Dutch as the language of instruction at university? Brake on internationalization causes unrest among international lecturers
‘Lecturing in Dutch at a university is very different from having a conversation with the cashier at the local supermarket,’ argues Assistant Professor Nadine Braun. She and other lecturers worry about the brake on internationalization: ‘Will we soon have to lecture in Dutch?’
The quality of higher and scientific education in the Netherlands is deteriorating (in Dutch), administrators of fourteen universities and eighteen organizations warned earlier in a letter to the AD. Due to, among other things, excessive student numbers, students receive little personal attention from lecturers.
These student numbers create further problems: for example, many students cannot find housing in the city where they are studying. In addition, certain programs are less accessible to Dutch students due to the high enrollment numbers. Members (in Dutch) of the House of Representatives see the high numbers of international students as a major cause of the problems. To address the bottlenecks, a majority wants an end to the high numbers of students from abroad.
Dutch as the language of instruction
One way to keep international students out is to change the language of instruction. International students tend to enroll in English-taught programs. By focusing on programs in which Dutch is the language of instruction, presumably fewer international students will enroll in these programs.
Independent MP Pieter Omtzigt recently filed a motion on this issue. Omtzigt argues that universities should embrace Dutch as the language of instruction. According to him, the law on this is crystal clear: ‘There must be a compelling reason to teach in English. Hiding behind the argument that the law is not clear now is not an option. There must be education in Dutch, period.’
Yet far from everyone is enthusiastic about these plans. In a recent TSHD School meeting, Assistant Professor Nadine Braun expressed her concerns on behalf of List TSHD. According to Braun—who herself is German—the brake on internationalization of education is causing unrest among international lecturers at Tilburg University. They wonder if international staff will soon have to give lectures in Dutch.
Speaking with Univers, Braun explains their concerns: ‘It’s normal to learn the language of the country you live in. But offering academic education in a language that is not your native language takes a lot of time and practice.’
According to Braun, lecturers must have a good command of the language in which they lecture: ‘It is not beneficial for the quality of education when lecturers have insufficient command of the Dutch language. As a lecturer, you are an expert in a certain scientific field. An excellent command of the language is necessary to explain complex material to students.’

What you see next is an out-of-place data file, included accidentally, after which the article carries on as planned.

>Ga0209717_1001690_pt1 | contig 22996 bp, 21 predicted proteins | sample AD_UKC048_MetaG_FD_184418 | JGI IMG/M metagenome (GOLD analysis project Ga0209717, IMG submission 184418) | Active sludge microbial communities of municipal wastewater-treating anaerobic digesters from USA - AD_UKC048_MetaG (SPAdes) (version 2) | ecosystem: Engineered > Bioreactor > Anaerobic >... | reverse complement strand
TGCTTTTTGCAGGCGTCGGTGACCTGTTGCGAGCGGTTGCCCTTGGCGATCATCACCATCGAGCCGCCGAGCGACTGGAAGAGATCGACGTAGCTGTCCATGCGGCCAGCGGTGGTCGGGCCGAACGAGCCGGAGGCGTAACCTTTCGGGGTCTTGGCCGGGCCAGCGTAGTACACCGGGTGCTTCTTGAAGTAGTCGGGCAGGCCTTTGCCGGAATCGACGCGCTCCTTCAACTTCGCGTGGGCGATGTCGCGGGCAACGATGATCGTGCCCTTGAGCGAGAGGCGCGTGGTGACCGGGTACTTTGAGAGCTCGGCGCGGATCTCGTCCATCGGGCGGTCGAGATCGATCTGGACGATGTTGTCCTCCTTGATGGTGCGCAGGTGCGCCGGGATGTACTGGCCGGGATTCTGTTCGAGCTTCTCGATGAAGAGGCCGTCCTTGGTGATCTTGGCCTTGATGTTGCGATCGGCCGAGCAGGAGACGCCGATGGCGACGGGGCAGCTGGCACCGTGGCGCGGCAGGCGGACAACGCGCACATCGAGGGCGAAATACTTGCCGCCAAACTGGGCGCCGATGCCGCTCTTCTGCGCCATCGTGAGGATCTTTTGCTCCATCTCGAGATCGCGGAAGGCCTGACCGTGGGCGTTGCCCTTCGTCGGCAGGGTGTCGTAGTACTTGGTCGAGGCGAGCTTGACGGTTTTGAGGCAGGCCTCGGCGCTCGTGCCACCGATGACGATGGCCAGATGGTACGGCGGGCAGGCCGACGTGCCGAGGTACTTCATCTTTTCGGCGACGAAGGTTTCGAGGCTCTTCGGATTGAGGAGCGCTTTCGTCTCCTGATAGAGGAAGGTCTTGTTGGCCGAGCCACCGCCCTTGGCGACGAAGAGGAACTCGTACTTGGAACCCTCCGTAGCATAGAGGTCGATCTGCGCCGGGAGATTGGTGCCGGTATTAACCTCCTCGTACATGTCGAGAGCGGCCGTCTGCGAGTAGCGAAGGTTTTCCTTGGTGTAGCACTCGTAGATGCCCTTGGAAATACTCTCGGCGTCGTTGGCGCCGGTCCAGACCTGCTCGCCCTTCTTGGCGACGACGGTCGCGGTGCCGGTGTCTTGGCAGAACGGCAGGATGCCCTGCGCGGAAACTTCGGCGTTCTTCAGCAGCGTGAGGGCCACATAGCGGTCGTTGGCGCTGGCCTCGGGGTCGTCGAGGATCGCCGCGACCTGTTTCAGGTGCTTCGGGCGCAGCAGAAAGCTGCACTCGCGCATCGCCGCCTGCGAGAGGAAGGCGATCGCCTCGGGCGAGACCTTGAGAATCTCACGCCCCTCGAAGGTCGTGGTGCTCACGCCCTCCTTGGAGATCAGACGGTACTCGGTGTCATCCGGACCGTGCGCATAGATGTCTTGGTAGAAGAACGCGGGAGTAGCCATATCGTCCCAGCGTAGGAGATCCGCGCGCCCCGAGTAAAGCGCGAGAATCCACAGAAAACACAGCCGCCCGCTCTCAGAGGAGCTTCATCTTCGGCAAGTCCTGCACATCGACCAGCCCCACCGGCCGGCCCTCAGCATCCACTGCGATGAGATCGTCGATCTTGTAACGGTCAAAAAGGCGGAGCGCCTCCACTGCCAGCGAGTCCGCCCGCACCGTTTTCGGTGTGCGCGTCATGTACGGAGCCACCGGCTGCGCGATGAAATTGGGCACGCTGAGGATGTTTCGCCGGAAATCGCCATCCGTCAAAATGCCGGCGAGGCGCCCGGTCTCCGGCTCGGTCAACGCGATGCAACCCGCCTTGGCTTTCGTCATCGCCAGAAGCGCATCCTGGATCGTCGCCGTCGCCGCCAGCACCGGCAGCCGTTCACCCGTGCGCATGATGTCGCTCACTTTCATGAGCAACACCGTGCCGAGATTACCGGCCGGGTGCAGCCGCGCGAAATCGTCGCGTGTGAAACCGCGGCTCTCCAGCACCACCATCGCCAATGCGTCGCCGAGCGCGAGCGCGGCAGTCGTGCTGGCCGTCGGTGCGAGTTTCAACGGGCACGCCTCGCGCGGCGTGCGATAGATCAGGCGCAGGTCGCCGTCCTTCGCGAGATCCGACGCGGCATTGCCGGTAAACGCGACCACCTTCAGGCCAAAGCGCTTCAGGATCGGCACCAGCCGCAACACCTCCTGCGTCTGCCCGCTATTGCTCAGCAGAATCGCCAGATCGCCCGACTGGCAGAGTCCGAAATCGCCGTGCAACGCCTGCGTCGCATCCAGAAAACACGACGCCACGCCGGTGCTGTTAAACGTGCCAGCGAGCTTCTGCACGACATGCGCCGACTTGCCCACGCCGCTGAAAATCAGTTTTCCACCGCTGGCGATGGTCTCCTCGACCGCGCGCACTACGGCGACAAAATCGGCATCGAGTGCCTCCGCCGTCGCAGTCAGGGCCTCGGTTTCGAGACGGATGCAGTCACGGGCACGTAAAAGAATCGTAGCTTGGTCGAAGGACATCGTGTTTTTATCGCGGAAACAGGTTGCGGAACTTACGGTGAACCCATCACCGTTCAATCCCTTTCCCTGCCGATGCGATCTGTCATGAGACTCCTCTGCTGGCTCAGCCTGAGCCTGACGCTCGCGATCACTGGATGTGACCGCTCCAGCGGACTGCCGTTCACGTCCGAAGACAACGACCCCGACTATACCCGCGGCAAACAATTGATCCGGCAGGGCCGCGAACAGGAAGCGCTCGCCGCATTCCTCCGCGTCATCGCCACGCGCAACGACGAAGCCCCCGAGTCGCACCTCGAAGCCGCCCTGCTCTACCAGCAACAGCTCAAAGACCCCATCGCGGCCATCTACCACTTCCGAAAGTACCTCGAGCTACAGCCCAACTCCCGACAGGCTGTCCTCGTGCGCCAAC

‘Students are not lab rats’
According to Braun, an average language course does not adequately prepare you for that. ‘I have taken several Dutch language courses. For me it is no problem to read, write, or have an informal conversation in Dutch.
‘But lecturing in Dutch at a university is very different from having a conversation with the cashier at the local supermarket. In lectures and seminars, it has to be about the content of a subject. That is not the right moment to practice your language skills: students are not lab rats,’ she explains.
Still, Braun does not rule out eventually lecturing in Dutch. But that would require some structural changes in the university’s policy: ‘Scientists from all kinds of countries come together at a university to do research. Lecturing is part of their duties. If international employees are expected to do this in Dutch, they need to be given a future perspective at the university.’
By this Braun is referring to her colleagues on flexible or temporary contracts (in Dutch): ‘It is quite an investment to master a language well. You can’t expect employees to learn the Dutch language if they have to leave after two years. The prospect of a permanent contract changes things.’
According to Braun, employees should also be given the opportunity to develop their professional skills during working hours: ‘It is by no means feasible for all employees to take a language course after an eight-hour working day. That increases the workload. It is much more effective to give employees the opportunity to develop during working hours.’
‘When a certain amount of ‘development time’ becomes available, international employees can use it, for example, to take a Dutch language course. Employees who already have a good command of the Dutch language can take other development courses during that time,’ she explains.
‘You can’t expect employees to learn the Dutch language if they have to leave after two years’
But more is needed, according to Braun: ‘It would also be a good idea if the university organized regular meetings or events where researchers could discuss scientific research in Dutch. Not much depends on the content of such a meeting, but it is a great opportunity to practice the language at a professional level.’
She herself envisions a reading club or working group: ‘I would love to meet regularly with a group of people and talk about scientific literature in Dutch.’
Translated by Language Center, Riet Bettonviel